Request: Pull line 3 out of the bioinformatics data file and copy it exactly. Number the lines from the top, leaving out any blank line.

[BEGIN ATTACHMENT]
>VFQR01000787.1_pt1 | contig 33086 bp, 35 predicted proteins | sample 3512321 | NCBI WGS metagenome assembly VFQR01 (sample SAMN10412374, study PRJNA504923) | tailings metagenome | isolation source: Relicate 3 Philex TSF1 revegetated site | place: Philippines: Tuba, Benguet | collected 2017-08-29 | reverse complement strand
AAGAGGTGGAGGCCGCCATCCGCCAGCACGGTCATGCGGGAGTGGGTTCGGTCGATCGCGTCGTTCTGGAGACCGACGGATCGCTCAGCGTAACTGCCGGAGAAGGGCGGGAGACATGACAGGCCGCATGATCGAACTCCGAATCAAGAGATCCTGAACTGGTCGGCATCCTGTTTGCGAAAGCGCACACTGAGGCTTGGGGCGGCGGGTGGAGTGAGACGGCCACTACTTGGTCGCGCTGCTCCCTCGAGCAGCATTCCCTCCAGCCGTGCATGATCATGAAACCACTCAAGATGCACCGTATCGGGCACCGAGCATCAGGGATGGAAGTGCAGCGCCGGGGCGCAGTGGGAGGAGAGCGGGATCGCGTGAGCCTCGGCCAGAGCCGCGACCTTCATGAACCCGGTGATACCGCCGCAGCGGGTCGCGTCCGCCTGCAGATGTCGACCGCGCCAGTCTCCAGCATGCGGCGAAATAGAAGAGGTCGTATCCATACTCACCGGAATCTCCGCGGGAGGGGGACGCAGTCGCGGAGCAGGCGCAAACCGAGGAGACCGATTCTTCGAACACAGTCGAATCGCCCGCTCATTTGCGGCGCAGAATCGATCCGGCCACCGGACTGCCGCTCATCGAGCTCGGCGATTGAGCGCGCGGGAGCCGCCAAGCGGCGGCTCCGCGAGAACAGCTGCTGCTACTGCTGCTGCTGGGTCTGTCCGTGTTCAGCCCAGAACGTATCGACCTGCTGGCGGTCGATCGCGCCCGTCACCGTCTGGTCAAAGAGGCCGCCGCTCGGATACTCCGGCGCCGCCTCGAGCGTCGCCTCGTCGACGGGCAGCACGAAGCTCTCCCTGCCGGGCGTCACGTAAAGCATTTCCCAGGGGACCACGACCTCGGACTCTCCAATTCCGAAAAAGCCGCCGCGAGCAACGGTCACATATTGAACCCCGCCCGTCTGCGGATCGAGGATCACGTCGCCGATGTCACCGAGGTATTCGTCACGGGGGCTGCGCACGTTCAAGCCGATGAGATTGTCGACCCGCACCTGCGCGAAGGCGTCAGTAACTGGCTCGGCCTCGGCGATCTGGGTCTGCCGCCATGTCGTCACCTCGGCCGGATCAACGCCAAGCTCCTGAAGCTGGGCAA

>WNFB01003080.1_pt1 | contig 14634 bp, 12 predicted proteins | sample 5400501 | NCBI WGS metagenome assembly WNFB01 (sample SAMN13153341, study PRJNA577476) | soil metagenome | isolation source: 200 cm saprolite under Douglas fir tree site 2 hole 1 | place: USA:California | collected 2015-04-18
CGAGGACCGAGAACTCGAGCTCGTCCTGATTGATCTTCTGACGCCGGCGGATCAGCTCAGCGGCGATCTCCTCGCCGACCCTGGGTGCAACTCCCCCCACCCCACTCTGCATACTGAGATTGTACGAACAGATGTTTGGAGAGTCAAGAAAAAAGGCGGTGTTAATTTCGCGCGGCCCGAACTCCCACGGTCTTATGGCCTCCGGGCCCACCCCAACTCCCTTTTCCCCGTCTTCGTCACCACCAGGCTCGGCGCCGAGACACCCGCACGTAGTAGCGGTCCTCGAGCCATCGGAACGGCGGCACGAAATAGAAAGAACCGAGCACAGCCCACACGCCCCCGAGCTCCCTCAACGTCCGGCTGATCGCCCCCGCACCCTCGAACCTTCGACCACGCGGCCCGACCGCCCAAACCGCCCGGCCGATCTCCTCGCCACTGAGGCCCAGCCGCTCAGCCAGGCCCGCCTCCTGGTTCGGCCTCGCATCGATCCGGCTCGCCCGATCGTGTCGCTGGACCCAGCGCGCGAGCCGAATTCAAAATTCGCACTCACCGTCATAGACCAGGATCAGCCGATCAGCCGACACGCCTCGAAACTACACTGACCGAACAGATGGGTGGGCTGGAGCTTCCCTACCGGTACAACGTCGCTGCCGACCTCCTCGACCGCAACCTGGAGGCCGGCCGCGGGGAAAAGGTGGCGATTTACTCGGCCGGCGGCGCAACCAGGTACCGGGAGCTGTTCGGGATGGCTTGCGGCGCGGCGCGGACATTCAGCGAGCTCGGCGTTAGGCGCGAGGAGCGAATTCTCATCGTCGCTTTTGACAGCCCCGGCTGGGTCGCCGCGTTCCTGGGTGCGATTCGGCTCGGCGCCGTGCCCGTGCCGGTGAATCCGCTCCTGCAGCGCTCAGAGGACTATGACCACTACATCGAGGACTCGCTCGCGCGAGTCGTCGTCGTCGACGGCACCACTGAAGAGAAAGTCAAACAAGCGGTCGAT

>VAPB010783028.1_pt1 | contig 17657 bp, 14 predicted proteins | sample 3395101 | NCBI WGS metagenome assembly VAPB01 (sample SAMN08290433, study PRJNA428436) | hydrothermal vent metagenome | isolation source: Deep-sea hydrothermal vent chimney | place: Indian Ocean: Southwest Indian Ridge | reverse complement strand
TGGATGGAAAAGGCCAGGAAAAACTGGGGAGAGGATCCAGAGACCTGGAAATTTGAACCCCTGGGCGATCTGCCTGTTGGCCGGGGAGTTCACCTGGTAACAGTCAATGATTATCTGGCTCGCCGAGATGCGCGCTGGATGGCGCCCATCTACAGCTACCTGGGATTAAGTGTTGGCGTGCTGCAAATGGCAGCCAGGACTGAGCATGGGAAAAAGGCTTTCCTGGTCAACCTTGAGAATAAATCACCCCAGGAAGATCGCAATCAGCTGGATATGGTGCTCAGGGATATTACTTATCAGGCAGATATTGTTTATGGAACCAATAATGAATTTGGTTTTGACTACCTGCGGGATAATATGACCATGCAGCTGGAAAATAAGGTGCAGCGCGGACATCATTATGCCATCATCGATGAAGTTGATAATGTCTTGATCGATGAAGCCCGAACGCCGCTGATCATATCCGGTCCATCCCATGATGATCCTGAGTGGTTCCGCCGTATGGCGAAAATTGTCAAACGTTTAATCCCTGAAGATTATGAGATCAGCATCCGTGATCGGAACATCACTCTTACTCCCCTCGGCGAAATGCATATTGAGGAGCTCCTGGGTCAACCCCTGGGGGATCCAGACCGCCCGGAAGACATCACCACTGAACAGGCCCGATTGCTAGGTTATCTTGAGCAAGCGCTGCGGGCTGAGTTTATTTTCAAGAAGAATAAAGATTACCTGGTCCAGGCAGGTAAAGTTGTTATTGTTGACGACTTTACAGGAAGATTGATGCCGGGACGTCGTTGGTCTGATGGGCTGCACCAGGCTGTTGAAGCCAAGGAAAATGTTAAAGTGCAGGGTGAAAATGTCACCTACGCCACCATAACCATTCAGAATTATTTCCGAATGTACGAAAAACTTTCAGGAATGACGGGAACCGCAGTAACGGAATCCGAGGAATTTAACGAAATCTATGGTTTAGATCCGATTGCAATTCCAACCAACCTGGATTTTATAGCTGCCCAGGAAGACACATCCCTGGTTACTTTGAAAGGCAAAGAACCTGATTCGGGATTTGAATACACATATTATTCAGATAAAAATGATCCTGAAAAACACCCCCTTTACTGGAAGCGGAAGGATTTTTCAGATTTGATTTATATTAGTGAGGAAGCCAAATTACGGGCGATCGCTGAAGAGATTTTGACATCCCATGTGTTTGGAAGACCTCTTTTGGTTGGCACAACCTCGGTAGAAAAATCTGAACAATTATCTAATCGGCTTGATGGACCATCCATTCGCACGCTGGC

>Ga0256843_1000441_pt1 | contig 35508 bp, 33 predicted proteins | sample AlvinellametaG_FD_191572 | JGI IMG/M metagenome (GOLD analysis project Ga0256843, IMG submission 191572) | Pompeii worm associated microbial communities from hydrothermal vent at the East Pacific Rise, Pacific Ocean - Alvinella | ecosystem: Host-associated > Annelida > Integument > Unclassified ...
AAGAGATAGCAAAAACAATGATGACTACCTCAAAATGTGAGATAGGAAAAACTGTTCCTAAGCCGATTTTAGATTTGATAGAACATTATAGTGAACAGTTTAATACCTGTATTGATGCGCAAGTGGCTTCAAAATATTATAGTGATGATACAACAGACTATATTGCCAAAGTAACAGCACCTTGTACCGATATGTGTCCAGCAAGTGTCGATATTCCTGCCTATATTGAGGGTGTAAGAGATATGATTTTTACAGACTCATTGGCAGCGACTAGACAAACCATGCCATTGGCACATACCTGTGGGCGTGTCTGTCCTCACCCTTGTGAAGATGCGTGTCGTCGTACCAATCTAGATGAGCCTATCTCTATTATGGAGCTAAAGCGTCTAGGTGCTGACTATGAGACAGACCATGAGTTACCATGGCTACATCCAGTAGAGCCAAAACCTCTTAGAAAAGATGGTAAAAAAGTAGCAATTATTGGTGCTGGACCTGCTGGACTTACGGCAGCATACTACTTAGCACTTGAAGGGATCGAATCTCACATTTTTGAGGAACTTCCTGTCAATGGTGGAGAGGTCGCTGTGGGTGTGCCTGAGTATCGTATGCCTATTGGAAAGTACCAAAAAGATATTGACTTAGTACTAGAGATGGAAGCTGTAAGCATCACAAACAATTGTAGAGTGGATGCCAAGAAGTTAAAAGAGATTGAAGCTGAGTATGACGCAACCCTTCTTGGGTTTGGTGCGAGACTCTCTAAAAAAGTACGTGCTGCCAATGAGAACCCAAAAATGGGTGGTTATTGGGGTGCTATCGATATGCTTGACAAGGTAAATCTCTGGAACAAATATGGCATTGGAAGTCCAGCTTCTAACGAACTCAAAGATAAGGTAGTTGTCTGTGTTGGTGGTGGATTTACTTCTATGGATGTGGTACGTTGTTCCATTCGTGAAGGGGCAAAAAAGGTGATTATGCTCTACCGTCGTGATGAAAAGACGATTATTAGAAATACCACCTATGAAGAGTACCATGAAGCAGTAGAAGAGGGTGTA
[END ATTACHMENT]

>WNFB01003080.1_pt1 | contig 14634 bp, 12 predicted proteins | sample 5400501 | NCBI WGS metagenome assembly WNFB01 (sample SAMN13153341, study PRJNA577476) | soil metagenome | isolation source: 200 cm saprolite under Douglas fir tree site 2 hole 1 | place: USA:California | collected 2015-04-18